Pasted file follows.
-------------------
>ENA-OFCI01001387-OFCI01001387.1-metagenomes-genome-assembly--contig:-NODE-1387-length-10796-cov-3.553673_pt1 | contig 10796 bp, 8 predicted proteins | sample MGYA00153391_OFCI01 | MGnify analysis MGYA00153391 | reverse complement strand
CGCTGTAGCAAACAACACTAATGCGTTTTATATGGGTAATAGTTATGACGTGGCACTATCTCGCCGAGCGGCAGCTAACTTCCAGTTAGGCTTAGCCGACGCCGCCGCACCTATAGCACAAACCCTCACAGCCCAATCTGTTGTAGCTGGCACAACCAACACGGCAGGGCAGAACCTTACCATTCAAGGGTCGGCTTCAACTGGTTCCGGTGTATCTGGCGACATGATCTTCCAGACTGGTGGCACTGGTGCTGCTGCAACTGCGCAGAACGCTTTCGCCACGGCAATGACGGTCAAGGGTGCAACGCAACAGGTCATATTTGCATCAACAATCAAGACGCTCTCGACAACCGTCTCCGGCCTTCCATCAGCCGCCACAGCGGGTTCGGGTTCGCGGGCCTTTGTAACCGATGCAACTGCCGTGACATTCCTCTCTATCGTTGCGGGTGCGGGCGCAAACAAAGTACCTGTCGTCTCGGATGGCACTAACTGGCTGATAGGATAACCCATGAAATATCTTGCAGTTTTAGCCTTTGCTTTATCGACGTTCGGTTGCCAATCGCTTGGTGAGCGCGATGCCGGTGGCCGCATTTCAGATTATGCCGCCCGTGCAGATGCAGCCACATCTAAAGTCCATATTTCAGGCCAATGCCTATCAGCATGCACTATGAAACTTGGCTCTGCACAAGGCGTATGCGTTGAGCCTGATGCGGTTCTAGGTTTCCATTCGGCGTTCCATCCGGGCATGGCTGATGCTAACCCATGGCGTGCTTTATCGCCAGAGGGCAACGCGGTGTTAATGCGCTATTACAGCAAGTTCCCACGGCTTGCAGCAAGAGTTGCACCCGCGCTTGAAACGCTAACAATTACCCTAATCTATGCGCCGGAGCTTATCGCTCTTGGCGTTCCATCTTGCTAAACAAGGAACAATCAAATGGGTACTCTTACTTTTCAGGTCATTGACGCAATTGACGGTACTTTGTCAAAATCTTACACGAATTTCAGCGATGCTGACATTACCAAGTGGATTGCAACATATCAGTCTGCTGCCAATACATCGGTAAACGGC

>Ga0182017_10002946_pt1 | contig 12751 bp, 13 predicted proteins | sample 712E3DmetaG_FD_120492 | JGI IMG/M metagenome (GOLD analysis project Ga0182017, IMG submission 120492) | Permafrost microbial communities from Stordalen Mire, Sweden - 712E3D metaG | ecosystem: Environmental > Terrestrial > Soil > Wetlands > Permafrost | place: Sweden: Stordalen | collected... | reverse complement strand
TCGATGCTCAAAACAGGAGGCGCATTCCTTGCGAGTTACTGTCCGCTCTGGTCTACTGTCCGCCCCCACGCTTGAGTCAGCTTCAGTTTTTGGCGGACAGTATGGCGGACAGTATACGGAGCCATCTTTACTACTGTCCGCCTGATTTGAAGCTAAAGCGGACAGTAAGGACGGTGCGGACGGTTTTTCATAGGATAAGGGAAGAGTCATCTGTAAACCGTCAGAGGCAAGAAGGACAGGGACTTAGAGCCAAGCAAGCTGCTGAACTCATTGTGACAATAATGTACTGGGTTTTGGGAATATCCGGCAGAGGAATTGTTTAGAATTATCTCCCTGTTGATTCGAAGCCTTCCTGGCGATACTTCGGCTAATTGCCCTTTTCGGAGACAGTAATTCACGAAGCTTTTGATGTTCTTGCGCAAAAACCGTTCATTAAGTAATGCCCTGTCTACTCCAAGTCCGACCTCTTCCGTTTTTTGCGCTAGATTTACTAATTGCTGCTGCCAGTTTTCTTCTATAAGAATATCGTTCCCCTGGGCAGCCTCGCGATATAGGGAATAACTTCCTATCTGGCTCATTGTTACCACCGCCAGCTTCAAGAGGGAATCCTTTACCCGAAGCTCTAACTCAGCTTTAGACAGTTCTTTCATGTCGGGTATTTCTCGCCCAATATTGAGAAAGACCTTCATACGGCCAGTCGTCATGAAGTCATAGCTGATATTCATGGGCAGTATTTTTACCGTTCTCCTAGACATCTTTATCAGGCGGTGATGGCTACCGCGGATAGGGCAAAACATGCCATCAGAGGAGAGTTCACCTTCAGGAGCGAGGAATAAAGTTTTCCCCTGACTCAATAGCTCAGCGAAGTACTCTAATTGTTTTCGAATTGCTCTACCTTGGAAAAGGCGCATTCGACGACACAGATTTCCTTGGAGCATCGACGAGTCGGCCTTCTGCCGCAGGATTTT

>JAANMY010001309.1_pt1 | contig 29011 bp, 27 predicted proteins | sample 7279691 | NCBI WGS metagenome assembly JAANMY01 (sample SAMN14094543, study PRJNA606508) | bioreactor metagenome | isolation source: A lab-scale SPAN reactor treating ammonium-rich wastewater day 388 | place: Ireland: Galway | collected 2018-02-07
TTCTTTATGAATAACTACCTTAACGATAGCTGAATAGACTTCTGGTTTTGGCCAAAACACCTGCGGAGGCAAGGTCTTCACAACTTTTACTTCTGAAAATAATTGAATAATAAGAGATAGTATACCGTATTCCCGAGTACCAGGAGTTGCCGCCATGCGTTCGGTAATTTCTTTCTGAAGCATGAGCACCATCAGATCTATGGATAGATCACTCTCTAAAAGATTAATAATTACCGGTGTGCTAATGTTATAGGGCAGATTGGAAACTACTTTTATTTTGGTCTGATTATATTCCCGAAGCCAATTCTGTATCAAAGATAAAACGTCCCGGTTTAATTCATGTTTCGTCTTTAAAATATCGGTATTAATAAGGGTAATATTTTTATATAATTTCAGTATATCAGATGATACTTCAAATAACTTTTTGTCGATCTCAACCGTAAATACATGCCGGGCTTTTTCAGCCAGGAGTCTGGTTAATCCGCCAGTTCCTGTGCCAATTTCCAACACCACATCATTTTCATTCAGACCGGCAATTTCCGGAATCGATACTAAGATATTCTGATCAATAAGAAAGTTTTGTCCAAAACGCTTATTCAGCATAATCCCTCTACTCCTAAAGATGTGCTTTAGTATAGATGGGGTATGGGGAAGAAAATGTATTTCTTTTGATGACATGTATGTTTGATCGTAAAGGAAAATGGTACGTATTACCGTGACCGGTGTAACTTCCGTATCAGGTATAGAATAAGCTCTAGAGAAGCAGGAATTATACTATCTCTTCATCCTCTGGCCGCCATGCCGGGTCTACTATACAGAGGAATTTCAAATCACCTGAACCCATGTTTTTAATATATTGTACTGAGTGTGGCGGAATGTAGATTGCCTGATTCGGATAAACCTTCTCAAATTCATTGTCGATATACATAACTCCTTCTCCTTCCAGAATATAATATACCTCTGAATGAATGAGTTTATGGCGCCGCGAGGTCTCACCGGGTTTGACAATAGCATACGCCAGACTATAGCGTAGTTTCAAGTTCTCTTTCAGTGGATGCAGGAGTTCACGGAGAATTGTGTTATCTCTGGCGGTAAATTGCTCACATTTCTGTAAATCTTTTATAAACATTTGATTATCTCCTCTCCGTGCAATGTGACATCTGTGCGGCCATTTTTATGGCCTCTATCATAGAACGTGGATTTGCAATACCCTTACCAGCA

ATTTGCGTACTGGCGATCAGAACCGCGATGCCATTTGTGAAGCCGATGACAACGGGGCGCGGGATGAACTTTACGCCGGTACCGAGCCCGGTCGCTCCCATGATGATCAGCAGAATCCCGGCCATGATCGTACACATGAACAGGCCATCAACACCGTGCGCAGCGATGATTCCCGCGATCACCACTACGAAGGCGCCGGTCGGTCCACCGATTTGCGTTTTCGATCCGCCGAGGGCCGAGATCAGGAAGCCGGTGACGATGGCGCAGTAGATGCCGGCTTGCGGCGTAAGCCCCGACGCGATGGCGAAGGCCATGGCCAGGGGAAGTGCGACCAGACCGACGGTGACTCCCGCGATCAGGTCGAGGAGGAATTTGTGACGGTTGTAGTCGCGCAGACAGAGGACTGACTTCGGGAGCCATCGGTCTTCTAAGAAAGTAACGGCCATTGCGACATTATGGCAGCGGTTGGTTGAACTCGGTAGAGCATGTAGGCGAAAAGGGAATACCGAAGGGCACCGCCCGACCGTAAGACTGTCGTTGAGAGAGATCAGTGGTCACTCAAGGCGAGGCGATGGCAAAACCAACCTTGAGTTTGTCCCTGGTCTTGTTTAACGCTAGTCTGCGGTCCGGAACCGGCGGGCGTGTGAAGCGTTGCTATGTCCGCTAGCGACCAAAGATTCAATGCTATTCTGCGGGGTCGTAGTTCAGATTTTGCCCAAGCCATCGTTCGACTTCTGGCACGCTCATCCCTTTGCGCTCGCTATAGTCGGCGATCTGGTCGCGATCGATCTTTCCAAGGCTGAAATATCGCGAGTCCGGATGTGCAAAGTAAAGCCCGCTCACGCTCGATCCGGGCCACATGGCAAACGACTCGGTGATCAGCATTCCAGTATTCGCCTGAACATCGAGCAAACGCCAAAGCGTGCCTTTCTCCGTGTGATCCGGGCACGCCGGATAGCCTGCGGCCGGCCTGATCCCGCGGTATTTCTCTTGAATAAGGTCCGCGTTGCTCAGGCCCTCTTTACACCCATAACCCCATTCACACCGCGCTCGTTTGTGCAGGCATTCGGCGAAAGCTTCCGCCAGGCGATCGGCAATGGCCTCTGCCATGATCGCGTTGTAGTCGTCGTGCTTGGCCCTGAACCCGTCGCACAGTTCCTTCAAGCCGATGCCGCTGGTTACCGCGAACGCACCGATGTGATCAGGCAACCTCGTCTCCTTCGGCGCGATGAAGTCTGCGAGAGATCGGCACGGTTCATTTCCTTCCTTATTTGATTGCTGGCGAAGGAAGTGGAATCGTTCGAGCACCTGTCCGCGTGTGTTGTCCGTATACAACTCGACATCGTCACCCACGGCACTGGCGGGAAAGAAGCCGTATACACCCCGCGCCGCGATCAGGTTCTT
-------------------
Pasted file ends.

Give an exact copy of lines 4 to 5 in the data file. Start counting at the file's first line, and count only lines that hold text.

TCGATGCTCAAAACAGGAGGCGCATTCCTTGCGAGTTACTGTCCGCTCTGGTCTACTGTCCGCCCCCACGCTTGAGTCAGCTTCAGTTTTTGGCGGACAGTATGGCGGACAGTATACGGAGCCATCTTTACTACTGTCCGCCTGATTTGAAGCTAAAGCGGACAGTAAGGACGGTGCGGACGGTTTTTCATAGGATAAGGGAAGAGTCATCTGTAAACCGTCAGAGGCAAGAAGGACAGGGACTTAGAGCCAAGCAAGCTGCTGAACTCATTGTGACAATAATGTACTGGGTTTTGGGAATATCCGGCAGAGGAATTGTTTAGAATTATCTCCCTGTTGATTCGAAGCCTTCCTGGCGATACTTCGGCTAATTGCCCTTTTCGGAGACAGTAATTCACGAAGCTTTTGATGTTCTTGCGCAAAAACCGTTCATTAAGTAATGCCCTGTCTACTCCAAGTCCGACCTCTTCCGTTTTTTGCGCTAGATTTACTAATTGCTGCTGCCAGTTTTCTTCTATAAGAATATCGTTCCCCTGGGCAGCCTCGCGATATAGGGAATAACTTCCTATCTGGCTCATTGTTACCACCGCCAGCTTCAAGAGGGAATCCTTTACCCGAAGCTCTAACTCAGCTTTAGACAGTTCTTTCATGTCGGGTATTTCTCGCCCAATATTGAGAAAGACCTTCATACGGCCAGTCGTCATGAAGTCATAGCTGATATTCATGGGCAGTATTTTTACCGTTCTCCTAGACATCTTTATCAGGCGGTGATGGCTACCGCGGATAGGGCAAAACATGCCATCAGAGGAGAGTTCACCTTCAGGAGCGAGGAATAAAGTTTTCCCCTGACTCAATAGCTCAGCGAAGTACTCTAATTGTTTTCGAATTGCTCTACCTTGGAAAAGGCGCATTCGACGACACAGATTTCCTTGGAGCATCGACGAGTCGGCCTTCTGCCGCAGGATTTT

>JAANMY010001309.1_pt1 | contig 29011 bp, 27 predicted proteins | sample 7279691 | NCBI WGS metagenome assembly JAANMY01 (sample SAMN14094543, study PRJNA606508) | bioreactor metagenome | isolation source: A lab-scale SPAN reactor treating ammonium-rich wastewater day 388 | place: Ireland: Galway | collected 2018-02-07